High-sensitivity piezoelectric perovskites for magnetoelectric composites
Ferroelectric hysteresis loops and current density curves with increasing applied electric fields for trilayers prepared at 900 °C with ferrites obtained by (a) wet-chemistry and (b) mechanochemical activation.
© Copyright Policy - open-access
Related In: Results  -  Collection

License 1 - License 2
Show All Figures
getmorefigures.php?uid=PMC5036485&req=5

Figure 8: Ferroelectric hysteresis loops and current density curves with increasing applied electric fields for trilayers prepared at 900 °C with ferrites obtained by (a) wet-chemistry and (b) mechanochemical activation.
Mentions: The ferroelectric hysteresis loops are typically good indicators of the ability for poling a ferroelectric material, and therefore useful to validate the achievement of an effective poling in the multilayer composites. It should be mentioned that the hysteresis loops usually reported for laminate composites with a direct bonding between the component phases resembles that of a lossy dielectric material with leakage currents [29]. Figure 8(a) shows the P–E curves along with their current density curves with increasing the applied fields up to 5 kV mm−1, for the trilayer prepared at 900 °C with the ferrite by wet-chemistry. This field amplitude is high enough to achieve a square loop and saturation of polarization, from which Pr of ∼35 μC cm−2 resulted. The field evolution of the curves holds a strong resemblance with the typical ones of BSPT ceramics, for which a maximum Pr of ∼40 μC cm−2 was achieved (see figure 3), indicating that the ferrite sandwiched between two perovskites behaves as a good conductive material, and highlighting the high quality of the interfaces achieved.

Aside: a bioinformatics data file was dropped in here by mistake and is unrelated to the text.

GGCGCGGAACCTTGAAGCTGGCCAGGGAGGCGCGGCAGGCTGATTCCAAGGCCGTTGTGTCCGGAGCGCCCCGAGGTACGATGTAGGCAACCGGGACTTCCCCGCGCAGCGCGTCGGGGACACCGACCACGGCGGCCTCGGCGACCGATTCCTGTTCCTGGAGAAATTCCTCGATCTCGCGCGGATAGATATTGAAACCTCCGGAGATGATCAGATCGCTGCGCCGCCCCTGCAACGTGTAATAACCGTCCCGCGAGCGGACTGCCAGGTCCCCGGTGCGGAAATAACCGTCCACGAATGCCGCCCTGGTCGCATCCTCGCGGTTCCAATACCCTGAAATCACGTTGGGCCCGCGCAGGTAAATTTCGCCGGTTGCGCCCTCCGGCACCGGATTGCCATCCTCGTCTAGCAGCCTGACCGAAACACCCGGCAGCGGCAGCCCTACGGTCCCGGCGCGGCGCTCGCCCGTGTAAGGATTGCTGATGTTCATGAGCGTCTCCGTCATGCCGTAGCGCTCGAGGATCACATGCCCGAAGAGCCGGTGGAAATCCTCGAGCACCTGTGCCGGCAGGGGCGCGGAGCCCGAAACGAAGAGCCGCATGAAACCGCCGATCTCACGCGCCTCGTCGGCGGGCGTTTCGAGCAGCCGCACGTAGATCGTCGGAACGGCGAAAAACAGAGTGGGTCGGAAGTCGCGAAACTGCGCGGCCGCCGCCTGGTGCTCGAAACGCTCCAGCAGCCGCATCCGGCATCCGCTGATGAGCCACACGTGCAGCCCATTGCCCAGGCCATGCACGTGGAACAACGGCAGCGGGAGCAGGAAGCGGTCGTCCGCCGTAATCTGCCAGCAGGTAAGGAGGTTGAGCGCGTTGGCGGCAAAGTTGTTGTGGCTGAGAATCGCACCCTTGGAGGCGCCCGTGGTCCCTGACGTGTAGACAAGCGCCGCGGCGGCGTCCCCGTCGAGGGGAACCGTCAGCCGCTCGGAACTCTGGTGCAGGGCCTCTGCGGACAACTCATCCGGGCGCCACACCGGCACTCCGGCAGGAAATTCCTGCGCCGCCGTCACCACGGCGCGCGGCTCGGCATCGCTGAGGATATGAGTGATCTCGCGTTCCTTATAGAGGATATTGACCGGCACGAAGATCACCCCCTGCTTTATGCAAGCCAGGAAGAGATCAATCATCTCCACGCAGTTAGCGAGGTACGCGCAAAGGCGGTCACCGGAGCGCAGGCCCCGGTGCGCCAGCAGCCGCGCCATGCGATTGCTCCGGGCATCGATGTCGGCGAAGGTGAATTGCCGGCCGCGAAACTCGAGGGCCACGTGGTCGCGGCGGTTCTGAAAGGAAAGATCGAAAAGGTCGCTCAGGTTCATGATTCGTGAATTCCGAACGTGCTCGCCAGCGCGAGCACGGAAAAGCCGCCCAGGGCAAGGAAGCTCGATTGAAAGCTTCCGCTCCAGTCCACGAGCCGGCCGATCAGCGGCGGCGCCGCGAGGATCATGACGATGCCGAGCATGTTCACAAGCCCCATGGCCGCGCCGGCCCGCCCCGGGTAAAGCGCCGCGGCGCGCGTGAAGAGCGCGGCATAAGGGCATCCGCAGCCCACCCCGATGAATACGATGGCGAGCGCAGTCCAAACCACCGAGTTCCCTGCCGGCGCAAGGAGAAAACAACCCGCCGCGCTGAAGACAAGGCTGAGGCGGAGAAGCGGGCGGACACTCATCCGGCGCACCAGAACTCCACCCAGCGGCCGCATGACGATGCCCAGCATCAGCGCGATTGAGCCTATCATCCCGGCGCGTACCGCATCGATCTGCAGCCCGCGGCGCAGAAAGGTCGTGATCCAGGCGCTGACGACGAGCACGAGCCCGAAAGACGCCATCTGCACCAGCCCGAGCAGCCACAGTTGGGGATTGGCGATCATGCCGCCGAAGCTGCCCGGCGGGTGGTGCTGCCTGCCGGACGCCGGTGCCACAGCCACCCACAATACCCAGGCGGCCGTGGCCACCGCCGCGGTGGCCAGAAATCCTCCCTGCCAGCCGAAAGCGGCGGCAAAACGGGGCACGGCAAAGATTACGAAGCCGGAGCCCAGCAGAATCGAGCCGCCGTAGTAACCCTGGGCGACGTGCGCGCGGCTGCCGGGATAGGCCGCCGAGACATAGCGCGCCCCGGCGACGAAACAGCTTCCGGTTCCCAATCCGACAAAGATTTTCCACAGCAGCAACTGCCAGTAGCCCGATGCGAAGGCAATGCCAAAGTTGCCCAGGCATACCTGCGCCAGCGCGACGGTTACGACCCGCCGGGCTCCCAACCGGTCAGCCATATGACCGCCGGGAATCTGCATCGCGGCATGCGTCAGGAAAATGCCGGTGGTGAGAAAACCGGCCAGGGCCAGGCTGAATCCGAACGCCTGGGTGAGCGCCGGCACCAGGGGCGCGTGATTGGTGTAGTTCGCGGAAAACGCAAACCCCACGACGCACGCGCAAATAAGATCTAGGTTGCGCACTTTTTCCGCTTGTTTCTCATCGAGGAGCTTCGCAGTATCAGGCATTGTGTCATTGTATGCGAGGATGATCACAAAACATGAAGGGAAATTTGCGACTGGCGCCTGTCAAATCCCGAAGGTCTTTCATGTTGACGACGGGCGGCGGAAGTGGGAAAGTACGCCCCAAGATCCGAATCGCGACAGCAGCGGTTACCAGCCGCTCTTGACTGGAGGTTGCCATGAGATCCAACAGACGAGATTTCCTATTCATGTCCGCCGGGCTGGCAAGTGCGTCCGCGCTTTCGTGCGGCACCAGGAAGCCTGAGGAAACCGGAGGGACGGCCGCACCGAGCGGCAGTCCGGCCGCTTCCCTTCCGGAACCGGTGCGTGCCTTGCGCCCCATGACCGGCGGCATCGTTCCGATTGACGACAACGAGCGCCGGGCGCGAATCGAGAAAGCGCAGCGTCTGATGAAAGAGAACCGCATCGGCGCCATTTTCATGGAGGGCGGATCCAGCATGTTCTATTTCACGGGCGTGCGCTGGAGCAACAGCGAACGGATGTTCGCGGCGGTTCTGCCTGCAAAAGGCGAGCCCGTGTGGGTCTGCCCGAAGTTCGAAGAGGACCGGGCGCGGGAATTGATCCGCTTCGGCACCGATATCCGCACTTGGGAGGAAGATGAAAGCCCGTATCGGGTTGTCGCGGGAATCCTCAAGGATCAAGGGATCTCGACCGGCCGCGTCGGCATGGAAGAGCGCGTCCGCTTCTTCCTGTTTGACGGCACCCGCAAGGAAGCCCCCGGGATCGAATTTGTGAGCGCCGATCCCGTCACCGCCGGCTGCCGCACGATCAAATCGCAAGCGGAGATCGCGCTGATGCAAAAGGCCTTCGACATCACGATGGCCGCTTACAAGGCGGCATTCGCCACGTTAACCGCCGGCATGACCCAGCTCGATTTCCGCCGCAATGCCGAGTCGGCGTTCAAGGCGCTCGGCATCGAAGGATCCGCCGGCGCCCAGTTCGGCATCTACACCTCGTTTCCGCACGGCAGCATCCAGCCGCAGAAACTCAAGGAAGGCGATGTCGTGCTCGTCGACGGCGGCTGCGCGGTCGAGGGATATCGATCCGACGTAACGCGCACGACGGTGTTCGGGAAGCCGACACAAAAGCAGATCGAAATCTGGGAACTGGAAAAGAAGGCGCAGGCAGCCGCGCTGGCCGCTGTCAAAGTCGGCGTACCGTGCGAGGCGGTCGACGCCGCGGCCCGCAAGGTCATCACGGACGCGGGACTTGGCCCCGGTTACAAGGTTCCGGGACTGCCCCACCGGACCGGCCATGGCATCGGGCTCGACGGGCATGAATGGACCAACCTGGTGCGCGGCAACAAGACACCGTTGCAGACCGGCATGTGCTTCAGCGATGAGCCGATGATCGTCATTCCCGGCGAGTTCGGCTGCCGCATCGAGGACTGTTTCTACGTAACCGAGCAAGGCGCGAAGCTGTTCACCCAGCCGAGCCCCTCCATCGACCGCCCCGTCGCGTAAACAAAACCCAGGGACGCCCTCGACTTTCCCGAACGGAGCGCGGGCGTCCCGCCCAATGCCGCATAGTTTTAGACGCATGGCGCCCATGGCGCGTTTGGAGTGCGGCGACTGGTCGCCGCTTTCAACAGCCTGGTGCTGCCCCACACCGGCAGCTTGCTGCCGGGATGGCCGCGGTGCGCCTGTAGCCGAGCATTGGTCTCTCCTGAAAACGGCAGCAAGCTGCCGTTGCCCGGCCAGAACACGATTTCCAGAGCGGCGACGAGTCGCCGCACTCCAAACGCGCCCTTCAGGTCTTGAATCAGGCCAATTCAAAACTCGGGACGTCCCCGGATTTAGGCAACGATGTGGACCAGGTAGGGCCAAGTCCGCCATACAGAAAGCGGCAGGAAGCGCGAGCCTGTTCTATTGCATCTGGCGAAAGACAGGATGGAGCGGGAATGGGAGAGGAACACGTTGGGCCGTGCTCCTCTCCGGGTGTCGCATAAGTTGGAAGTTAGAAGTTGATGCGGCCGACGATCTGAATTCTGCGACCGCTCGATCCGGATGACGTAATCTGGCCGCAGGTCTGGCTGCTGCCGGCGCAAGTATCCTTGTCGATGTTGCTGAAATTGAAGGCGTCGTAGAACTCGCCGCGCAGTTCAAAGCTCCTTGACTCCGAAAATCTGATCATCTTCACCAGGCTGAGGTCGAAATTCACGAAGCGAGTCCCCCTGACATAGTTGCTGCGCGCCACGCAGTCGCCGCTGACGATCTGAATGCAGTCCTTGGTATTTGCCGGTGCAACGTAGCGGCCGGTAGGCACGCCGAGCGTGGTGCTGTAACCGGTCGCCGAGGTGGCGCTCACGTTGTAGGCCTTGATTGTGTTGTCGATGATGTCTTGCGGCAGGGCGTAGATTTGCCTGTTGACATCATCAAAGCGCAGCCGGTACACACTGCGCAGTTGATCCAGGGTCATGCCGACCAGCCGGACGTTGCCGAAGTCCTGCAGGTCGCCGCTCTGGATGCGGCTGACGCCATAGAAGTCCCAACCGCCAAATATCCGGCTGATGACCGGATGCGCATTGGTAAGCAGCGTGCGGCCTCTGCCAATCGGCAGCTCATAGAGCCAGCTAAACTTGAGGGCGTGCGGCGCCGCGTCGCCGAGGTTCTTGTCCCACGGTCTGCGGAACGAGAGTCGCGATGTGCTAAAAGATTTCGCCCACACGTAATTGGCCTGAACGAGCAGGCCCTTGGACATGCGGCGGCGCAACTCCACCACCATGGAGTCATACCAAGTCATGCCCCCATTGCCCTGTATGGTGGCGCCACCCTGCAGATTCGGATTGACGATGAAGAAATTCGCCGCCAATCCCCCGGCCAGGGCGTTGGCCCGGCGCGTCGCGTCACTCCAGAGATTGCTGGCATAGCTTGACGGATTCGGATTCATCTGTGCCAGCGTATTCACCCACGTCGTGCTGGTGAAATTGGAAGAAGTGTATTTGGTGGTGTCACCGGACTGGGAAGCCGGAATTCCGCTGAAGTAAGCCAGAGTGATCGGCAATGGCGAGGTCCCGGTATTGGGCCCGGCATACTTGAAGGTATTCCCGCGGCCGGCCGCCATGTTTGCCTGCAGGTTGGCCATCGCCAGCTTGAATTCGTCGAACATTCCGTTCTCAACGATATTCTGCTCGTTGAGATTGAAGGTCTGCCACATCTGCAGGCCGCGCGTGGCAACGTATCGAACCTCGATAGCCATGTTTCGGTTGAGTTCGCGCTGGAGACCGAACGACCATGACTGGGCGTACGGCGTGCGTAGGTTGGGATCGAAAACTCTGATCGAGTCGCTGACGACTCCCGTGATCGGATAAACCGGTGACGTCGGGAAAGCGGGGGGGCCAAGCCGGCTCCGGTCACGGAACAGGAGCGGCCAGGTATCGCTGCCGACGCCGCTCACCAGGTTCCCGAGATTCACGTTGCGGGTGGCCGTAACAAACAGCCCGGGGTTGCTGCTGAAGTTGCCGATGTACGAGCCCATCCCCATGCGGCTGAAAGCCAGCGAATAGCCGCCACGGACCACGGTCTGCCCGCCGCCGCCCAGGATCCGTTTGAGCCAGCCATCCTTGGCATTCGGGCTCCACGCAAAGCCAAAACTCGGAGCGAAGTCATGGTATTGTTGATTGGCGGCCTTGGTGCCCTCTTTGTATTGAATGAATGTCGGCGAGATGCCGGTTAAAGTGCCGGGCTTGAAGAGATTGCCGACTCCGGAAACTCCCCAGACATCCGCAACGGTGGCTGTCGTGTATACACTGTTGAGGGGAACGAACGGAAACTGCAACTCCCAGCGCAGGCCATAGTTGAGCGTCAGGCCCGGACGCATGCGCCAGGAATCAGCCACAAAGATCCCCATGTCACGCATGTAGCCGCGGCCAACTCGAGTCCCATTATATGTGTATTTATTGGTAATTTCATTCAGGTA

View Article: PubMed Central - PubMed

ABSTRACT

A highly topical set of perovskite oxides are high-sensitivity piezoelectric ones, among which Pb(Zr,Ti)O3 at the morphotropic phase boundary (MPB) between ferroelectric rhombohedral and tetragonal polymorphic phases is reckoned a case study. Piezoelectric ceramics are used in a wide range of mature, electromechanical transduction technologies like piezoelectric sensors, actuators and ultrasound generation, to name only a few examples, and more recently for demonstrating novel applications like magnetoelectric composites. In this case, piezoelectric perovskites are combined with magnetostrictive materials to provide magnetoelectricity as a product property of the piezoelectricity and piezomagnetism of the component phases. Interfaces play a key issue, for they control the mechanical coupling between the piezoresponsive phases. We present here main results of our investigation on the suitability of the high sensitivity MPB piezoelectric perovskite BiScO3–PbTiO3 in combination with ferrimagnetic spinel oxides for magnetoelectric composites. Emphasis has been put on the processing at low temperature to control reactions and interdiffusion between the two oxides. The role of the grain size effects is extensively addressed.

No MeSH data available.